Disposable surgical masks

Disposable surgical face masks are widely available and protect healthcare workers from splashes, spray, and large-particle droplets in regular healthcare settings. A surgical mask is not as fitted as an N95s, but wearers tend to find them more comfortable. Unfortunately, while they are better than no mask at all, they aren’t washable or reusable. If possible, skip the convenience of disposables so healthcare workers can have access.

Two-ply face masks

These are the popular cloth masks you see online and in stores. They are typically outfitted with elastic loops to secure the mask to your ears and a wire insert to conform the mask to your nose. For coughing and sneezing, a double-layer face covering is better at reducing the droplet spread than single-ply face masks. Two-ply cloth masks can even be more effective than some disposable surgical masks. But if you want the best combination of convenience and protection, you’ll want a washable face mask with three layers.

Three-ply face masks

Three-ply face masks are the best non-medical face coverings for preventing the spread of COVID-19. These masks are made for everyday use and can be washed and reused as long as they are in good shape. Choose masks with three layers of protection and make sure they fit securely.

A face mask should cover your nose and mouth and extend as close to your ears as possible with no gaps. Bear in mind that even the most effective face mask is no good if you don’t wear it regularly. Make sure your mask is comfortable enough to wear for a day at a time, and you’re more likely to wear it.

How to Wash a Cloth Face Mask

Just because you know how to wash masks doesn’t mean it has to be a daily thing. Keep several face masks on hand and you should be set—as long as you keep your face masks clean. If you don’t wash your face masks often enough, you could do more harm than good. That’s because each time you touch your mask, wear it where you can’t social distance, or stick it up over the visor, it could become contaminated. If you don’t want to breathe or be exposed to bacteria, viruses, and even fungi, keep those masks clean!

Gather up your face masks and head to the laundry room. Take off removable parts such as filters and detachable ear bands and put the masks in a mesh laundry bag. When you’re washing face masks, you want to use the hottest water temperature setting (> 140° Fahrenheit). If your washer has a sanitizing cycle, that’s even better. Instead of using a detergent that contains disinfectant or bleach, skip the harsh chemicals and choose a safe, eco-friendly alternative: hydrogen peroxide.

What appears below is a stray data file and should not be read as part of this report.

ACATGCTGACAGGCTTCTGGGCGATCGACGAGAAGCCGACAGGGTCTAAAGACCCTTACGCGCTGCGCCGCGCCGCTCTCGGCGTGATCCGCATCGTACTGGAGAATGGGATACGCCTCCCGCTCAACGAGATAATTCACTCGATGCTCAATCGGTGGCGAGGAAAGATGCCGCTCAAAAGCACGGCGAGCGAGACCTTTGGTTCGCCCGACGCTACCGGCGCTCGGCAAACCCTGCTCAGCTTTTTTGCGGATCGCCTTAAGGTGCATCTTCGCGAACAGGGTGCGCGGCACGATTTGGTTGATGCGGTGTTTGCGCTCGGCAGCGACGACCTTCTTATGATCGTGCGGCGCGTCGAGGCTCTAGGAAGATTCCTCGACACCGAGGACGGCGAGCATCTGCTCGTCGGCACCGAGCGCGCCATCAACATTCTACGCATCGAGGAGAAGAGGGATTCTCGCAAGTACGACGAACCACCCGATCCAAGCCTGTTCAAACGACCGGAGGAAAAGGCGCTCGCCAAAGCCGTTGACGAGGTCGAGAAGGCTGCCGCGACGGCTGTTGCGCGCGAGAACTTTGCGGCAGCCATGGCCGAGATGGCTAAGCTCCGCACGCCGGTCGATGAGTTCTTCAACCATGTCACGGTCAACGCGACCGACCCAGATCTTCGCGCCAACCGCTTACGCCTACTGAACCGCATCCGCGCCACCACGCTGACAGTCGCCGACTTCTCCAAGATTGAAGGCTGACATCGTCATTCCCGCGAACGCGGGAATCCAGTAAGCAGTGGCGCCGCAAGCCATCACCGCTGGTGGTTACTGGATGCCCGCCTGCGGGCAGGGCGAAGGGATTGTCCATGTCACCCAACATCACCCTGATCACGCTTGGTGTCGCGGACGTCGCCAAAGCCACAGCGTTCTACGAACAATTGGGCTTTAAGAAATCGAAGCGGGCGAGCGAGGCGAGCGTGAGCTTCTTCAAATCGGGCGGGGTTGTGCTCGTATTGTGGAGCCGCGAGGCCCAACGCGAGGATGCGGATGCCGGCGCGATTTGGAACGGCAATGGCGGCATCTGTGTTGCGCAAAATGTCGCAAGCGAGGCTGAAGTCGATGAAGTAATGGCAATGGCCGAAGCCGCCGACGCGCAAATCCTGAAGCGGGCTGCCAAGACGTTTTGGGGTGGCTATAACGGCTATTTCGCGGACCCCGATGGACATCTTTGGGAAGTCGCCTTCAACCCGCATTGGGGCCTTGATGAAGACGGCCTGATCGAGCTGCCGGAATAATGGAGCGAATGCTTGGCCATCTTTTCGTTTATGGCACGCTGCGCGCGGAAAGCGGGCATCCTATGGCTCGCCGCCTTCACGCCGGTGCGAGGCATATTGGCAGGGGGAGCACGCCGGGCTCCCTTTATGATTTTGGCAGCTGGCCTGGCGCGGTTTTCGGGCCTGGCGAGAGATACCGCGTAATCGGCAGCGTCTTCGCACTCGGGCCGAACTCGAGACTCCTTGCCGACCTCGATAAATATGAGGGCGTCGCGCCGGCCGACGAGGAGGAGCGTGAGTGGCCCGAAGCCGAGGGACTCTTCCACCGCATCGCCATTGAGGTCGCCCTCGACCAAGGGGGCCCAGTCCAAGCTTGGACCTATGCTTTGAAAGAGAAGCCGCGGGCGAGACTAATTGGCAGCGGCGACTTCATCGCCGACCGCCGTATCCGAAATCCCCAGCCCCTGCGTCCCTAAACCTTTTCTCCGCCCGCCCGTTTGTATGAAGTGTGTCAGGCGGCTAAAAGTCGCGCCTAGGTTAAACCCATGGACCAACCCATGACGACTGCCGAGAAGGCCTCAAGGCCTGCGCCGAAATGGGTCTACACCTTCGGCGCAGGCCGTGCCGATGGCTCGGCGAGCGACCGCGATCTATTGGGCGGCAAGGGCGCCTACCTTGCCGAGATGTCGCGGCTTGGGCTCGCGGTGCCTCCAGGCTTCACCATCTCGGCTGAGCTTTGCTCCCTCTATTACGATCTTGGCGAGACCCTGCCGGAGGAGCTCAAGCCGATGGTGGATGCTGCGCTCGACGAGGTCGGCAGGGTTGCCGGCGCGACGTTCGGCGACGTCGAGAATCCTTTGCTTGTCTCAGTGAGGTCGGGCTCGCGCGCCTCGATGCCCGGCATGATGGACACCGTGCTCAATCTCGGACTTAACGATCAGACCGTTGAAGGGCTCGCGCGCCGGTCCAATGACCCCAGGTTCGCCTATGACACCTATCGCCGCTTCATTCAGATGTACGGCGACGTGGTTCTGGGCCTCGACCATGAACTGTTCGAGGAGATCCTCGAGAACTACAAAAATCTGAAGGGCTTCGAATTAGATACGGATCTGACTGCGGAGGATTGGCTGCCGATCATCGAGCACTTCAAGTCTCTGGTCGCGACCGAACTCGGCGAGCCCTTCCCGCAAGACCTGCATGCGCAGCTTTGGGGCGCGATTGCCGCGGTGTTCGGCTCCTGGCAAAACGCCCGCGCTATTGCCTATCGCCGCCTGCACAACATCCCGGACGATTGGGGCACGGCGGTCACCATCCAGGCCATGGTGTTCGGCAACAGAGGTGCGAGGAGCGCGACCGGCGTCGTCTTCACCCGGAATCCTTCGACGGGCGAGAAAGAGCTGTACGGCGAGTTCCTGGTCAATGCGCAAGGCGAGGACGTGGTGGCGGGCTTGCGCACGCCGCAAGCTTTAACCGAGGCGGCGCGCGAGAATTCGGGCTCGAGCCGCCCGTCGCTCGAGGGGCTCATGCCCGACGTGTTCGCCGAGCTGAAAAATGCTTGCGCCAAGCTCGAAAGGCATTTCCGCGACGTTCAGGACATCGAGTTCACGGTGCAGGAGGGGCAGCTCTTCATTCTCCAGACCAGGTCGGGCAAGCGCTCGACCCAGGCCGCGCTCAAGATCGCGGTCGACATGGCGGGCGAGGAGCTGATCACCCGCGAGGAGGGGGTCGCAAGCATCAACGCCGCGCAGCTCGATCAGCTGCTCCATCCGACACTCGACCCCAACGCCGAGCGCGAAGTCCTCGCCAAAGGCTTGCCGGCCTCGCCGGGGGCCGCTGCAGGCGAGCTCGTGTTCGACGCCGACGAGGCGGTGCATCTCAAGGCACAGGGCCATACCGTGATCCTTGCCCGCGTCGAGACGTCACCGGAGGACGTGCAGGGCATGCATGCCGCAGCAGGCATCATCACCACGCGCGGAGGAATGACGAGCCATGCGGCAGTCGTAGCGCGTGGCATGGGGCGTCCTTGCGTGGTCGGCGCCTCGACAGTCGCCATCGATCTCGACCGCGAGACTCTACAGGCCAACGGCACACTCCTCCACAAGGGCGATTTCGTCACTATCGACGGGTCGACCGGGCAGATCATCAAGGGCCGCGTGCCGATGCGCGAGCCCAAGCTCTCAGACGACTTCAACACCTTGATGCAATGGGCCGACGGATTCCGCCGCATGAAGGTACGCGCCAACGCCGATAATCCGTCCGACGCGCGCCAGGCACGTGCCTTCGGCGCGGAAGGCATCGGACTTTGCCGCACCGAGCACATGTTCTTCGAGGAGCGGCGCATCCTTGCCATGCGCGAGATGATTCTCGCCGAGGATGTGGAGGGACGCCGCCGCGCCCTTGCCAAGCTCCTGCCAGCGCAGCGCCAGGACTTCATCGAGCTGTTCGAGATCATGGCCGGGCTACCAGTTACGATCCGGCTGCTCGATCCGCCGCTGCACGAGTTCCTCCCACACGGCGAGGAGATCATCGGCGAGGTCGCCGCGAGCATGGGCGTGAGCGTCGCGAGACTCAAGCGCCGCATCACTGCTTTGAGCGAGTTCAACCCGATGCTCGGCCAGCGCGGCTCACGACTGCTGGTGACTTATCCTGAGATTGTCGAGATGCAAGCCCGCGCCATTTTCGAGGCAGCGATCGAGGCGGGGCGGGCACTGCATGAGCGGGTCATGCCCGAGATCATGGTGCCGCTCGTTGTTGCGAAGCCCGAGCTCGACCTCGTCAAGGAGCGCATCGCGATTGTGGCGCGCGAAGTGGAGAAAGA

Hydrogen peroxide has antibacterial and antiviral qualities and is more effective than white vinegar, rubbing alcohol, and acetic acid. It’s also a mild bleaching agent that whitens and brightens fabric and is more environmentally responsible than chlorine bleach. When hydrogen peroxide is exposed to sunlight, it slowly breaks down to a biodegradable solution of water and oxygen. Use the same three percent solution of hydrogen peroxide you find in the first aid aisle.

Add a cup of hydrogen peroxide to the washer through an automatic bleach dispenser or pour it in as the washer fills. While it’s safe for whites and colors when mixed with water, hydrogen peroxide can remove color on dry fabric. If you wash your masks by hand, prepare a cleaning and disinfecting solution of five tablespoons per gallon of hot water. Let the face masks soak for at least five minutes, then rinse them thoroughly.

Are you planning to dry your face masks in your clothes dryer? Even on the highest heat setting, most dryers don’t get hot enough to disinfect. You can help the process with disinfectant dryer sheets or dryer sanitizers or go all-natural by drying the face masks in sunlight. Ultraviolet radiation can inactivate influenza viruses and other pathogens, and sunlight also kills bacteria.

Now that you know how to wash masks, you can learn about ways to keep your entire home clean and disinfected. Because The Maids is the only residential cleaning service to clean for health, we are uniquely qualified to help you enjoy a cleaner, healthier home. Find out how affordable housekeeping services can be when you get your free online estimate.

Infographic How to Wash & Disinfect Your Face Mask Safely